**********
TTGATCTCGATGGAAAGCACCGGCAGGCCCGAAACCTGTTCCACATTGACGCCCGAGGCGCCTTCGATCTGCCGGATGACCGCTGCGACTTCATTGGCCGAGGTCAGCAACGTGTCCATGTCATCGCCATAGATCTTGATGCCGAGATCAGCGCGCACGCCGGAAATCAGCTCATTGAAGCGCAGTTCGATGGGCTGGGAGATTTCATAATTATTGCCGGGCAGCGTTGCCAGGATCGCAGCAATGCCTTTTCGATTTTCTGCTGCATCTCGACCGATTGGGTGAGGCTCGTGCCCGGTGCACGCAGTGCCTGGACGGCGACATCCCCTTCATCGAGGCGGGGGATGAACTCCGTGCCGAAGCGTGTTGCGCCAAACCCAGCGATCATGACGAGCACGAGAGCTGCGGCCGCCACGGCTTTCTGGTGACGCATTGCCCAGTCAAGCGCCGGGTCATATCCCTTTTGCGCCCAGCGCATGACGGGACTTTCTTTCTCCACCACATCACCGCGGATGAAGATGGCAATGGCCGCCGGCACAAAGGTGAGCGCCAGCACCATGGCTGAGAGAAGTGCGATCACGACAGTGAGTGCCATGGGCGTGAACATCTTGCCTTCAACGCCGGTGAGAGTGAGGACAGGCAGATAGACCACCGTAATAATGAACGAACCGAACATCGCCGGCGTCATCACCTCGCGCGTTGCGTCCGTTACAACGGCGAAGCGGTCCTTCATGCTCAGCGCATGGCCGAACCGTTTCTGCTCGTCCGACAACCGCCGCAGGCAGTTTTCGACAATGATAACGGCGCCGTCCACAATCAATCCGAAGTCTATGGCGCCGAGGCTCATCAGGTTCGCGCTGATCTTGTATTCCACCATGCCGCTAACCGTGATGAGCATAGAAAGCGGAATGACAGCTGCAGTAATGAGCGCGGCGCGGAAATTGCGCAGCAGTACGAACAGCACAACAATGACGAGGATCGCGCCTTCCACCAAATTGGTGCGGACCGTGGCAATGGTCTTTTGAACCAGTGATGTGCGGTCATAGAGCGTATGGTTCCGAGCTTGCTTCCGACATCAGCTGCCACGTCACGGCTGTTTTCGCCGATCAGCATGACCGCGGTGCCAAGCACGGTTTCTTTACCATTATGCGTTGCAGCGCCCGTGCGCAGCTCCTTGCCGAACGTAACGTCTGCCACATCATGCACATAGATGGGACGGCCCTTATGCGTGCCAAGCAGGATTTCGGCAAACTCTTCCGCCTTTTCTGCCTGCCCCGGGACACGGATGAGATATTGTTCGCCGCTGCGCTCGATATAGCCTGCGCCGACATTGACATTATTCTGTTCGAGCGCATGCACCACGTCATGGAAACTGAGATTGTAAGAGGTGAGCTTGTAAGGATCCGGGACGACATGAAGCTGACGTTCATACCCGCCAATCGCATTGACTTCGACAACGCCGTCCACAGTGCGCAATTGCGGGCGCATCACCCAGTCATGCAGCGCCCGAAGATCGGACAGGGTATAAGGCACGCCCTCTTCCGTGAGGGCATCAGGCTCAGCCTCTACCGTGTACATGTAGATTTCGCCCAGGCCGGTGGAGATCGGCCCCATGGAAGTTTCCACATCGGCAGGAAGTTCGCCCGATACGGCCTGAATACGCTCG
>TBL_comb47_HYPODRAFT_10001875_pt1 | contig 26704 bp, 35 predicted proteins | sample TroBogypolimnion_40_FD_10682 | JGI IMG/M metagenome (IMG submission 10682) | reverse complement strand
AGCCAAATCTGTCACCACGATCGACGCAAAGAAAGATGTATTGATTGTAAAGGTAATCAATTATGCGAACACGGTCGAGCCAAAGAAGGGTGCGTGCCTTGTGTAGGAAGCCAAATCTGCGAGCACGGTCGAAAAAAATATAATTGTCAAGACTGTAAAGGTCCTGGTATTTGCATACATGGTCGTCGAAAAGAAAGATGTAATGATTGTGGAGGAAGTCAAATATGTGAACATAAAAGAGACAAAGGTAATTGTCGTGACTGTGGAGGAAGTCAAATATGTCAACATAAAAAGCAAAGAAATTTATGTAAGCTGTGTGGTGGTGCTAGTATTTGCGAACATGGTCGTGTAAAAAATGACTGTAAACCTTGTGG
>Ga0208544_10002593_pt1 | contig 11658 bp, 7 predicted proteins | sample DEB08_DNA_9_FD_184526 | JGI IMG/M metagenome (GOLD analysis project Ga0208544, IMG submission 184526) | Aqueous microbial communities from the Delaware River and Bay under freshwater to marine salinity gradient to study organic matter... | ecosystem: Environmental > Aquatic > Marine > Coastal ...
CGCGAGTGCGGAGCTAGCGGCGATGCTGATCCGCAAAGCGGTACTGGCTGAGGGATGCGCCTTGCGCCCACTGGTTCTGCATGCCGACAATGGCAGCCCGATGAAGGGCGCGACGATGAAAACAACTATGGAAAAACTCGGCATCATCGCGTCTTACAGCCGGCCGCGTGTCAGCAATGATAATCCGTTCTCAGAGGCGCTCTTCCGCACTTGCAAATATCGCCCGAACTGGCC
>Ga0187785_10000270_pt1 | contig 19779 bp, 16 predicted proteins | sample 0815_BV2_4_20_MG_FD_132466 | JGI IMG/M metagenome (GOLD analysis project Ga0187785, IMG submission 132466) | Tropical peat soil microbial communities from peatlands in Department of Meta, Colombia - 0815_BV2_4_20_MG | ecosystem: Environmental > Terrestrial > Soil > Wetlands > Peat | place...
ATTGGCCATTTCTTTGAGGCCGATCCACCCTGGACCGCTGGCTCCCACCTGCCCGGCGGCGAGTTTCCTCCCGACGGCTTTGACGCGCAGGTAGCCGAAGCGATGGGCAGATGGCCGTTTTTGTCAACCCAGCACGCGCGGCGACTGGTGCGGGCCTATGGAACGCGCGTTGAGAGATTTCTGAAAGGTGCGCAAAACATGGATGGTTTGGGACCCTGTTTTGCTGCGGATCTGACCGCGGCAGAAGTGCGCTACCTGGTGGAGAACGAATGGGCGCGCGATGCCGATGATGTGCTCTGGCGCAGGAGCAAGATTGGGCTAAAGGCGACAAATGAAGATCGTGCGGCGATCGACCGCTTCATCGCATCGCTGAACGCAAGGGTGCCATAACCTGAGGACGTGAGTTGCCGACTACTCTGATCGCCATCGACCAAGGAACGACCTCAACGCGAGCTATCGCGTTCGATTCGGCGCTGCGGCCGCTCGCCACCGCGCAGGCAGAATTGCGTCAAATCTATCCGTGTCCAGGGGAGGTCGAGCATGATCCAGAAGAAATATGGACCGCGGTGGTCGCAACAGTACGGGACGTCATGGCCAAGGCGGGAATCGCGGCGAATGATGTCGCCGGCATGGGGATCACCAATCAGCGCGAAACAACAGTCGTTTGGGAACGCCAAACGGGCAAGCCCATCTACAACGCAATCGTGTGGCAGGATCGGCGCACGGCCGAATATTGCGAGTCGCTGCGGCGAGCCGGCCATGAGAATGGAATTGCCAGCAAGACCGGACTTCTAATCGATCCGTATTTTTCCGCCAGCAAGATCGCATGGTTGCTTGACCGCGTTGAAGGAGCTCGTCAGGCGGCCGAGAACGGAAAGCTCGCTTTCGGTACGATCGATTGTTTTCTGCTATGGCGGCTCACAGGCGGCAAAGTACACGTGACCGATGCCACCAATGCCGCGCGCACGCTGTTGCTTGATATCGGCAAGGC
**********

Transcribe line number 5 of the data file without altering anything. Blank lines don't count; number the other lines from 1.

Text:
CGCGAGTGCGGAGCTAGCGGCGATGCTGATCCGCAAAGCGGTACTGGCTGAGGGATGCGCCTTGCGCCCACTGGTTCTGCATGCCGACAATGGCAGCCCGATGAAGGGCGCGACGATGAAAACAACTATGGAAAAACTCGGCATCATCGCGTCTTACAGCCGGCCGCGTGTCAGCAATGATAATCCGTTCTCAGAGGCGCTCTTCCGCACTTGCAAATATCGCCCGAACTGGCC